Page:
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Human trafficking and labor exploitation: a report reveals details of the medical missions sponsored by the Cuban dictatorship

For decades, the Cuban dictatorship redoubled efforts to present the country as a world medical power. However, behind this alleged feat lies a dark system of human trafficking and exploitation driven by the medical missions that the regime sends to dozens of countries around the world. The NGO Human Rights Foundation (HRF) made a report in which it reveals details of how this complex scheme is developed, which has provided billions of dollars to the dictatorship.

According to the Trafficking in Persons Report (TIP), issued annually by the United States Department of State, countries such as Cuba, Afghanistan, China, Iran, North Korea, Russia and Syria, among others, have a “policy or pattern ” of human trafficking from government-funded programs, forced labor in government-affiliated medical services, sexual slavery, or child recruitment.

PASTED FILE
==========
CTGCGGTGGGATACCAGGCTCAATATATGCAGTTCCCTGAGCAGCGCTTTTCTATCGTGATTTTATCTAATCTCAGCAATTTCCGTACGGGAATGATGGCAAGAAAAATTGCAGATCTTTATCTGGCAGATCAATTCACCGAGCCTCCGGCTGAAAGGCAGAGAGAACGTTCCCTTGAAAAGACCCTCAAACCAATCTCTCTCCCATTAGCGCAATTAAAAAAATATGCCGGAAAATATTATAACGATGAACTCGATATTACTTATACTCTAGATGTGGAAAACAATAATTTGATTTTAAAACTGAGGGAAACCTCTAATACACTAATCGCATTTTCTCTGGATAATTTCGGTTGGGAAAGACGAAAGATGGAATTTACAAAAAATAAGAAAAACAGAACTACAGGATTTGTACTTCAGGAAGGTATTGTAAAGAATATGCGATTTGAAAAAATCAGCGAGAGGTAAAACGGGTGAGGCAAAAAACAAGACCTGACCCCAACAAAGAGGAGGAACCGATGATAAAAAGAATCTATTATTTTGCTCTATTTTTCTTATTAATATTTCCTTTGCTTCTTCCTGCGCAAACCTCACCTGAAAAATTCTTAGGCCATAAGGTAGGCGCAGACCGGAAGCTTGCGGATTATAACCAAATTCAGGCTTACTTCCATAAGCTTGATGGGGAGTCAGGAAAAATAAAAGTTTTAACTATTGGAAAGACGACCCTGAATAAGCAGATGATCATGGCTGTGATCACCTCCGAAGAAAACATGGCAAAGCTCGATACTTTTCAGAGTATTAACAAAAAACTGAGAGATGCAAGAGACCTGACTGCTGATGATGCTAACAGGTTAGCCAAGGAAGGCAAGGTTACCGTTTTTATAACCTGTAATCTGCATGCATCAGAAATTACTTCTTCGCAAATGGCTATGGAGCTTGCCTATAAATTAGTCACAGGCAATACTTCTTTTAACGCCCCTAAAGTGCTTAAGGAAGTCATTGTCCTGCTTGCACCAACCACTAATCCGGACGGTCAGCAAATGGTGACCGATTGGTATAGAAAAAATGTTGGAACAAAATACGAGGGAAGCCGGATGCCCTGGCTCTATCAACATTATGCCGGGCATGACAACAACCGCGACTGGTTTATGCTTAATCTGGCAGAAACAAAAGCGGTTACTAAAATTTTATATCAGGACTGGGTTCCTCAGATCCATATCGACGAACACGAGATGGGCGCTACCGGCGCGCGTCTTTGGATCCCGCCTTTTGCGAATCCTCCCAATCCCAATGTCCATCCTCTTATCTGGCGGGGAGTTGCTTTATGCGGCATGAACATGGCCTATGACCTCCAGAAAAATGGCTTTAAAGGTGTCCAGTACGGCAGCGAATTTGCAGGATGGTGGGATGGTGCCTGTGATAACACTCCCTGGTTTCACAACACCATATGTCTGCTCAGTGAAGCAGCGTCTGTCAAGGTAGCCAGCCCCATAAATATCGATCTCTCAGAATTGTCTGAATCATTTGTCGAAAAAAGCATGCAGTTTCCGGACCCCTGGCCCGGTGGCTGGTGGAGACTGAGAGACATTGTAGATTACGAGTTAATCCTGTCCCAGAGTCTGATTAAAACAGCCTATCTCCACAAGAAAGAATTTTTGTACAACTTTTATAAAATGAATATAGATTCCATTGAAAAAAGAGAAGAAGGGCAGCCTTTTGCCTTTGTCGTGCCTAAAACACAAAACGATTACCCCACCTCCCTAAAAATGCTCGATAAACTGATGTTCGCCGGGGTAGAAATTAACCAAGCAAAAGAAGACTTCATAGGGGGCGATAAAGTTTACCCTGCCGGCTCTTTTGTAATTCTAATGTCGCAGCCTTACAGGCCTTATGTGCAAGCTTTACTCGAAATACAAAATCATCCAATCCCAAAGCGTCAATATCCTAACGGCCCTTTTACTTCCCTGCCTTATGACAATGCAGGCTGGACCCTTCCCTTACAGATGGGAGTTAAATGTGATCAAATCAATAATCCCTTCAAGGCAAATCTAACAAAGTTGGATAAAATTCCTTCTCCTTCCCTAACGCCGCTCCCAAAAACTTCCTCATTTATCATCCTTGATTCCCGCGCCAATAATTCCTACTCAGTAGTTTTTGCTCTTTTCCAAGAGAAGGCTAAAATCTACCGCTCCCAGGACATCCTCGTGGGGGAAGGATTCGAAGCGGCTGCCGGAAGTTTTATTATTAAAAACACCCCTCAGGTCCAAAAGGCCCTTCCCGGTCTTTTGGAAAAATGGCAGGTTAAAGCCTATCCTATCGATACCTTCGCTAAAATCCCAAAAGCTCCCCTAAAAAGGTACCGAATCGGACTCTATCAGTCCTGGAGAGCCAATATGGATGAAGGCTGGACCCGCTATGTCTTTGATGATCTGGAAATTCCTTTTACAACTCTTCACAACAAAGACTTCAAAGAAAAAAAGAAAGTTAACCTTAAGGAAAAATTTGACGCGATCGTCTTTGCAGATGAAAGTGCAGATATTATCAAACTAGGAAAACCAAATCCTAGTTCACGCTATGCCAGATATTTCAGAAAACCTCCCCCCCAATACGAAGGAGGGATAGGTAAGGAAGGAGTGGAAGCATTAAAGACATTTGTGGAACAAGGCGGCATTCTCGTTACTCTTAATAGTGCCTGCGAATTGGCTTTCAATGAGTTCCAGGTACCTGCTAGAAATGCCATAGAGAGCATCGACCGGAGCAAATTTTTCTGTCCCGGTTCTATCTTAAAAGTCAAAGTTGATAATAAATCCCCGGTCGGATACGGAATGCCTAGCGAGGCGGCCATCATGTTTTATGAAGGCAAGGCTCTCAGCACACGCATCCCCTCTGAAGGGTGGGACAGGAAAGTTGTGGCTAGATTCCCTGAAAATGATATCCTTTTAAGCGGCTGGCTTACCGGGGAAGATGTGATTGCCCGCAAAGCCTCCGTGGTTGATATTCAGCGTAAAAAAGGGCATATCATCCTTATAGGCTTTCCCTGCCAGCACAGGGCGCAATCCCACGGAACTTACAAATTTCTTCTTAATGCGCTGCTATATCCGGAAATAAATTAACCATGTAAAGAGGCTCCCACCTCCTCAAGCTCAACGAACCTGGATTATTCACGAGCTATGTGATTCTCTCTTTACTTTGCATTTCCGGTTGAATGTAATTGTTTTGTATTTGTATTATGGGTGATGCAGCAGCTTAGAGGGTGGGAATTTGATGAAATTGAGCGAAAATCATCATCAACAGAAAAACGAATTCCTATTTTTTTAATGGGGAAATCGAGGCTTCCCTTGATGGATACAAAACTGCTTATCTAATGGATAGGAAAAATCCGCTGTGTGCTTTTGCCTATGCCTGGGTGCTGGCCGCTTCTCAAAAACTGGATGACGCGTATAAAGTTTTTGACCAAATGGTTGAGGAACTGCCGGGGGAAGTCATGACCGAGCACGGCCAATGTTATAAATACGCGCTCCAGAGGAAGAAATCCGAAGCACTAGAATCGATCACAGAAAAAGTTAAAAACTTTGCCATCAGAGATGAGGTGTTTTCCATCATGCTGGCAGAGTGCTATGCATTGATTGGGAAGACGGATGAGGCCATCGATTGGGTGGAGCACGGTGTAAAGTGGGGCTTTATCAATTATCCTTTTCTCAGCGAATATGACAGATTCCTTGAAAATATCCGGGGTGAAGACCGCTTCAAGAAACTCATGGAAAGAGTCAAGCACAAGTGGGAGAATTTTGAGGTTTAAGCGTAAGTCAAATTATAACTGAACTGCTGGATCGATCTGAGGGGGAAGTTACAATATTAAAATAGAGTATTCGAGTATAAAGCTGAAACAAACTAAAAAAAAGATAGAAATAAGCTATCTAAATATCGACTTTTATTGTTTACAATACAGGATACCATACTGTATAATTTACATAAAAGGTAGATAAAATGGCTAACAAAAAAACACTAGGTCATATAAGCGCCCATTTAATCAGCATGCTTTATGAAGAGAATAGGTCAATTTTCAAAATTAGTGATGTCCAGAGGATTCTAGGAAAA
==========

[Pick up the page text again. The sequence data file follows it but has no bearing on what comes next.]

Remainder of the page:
In the case of Cuba, intergovernmental organizations and foreign governments have denounced state-sponsored human trafficking in Cuban medical missions.

According to the HRF report, during the last 59 years, Cuban medical missions deployed more than 400,000 health workers in 164 countries. At the time of sending them, the regime presents them as “missionaries of the Cuban Revolution.” Currently, there are between 34,000 and 50,000 professionals in more than 60 countries in Africa, Latin America, Europe and the Middle East.

The dictatorship took advantage of the context of the coronavirus pandemic to expand its medical missions abroad. Since March 2020, the number and size of those missions has increased, sending more than 2,770 additional health workers to 26 countries. Although the regime sent its doctors in a supposed show of “solidarity” with the serious crisis that the whole world was going through, the reality is that the medical missions allowed it to compensate for the loss of income due to the lack of tourism due to the pandemic. .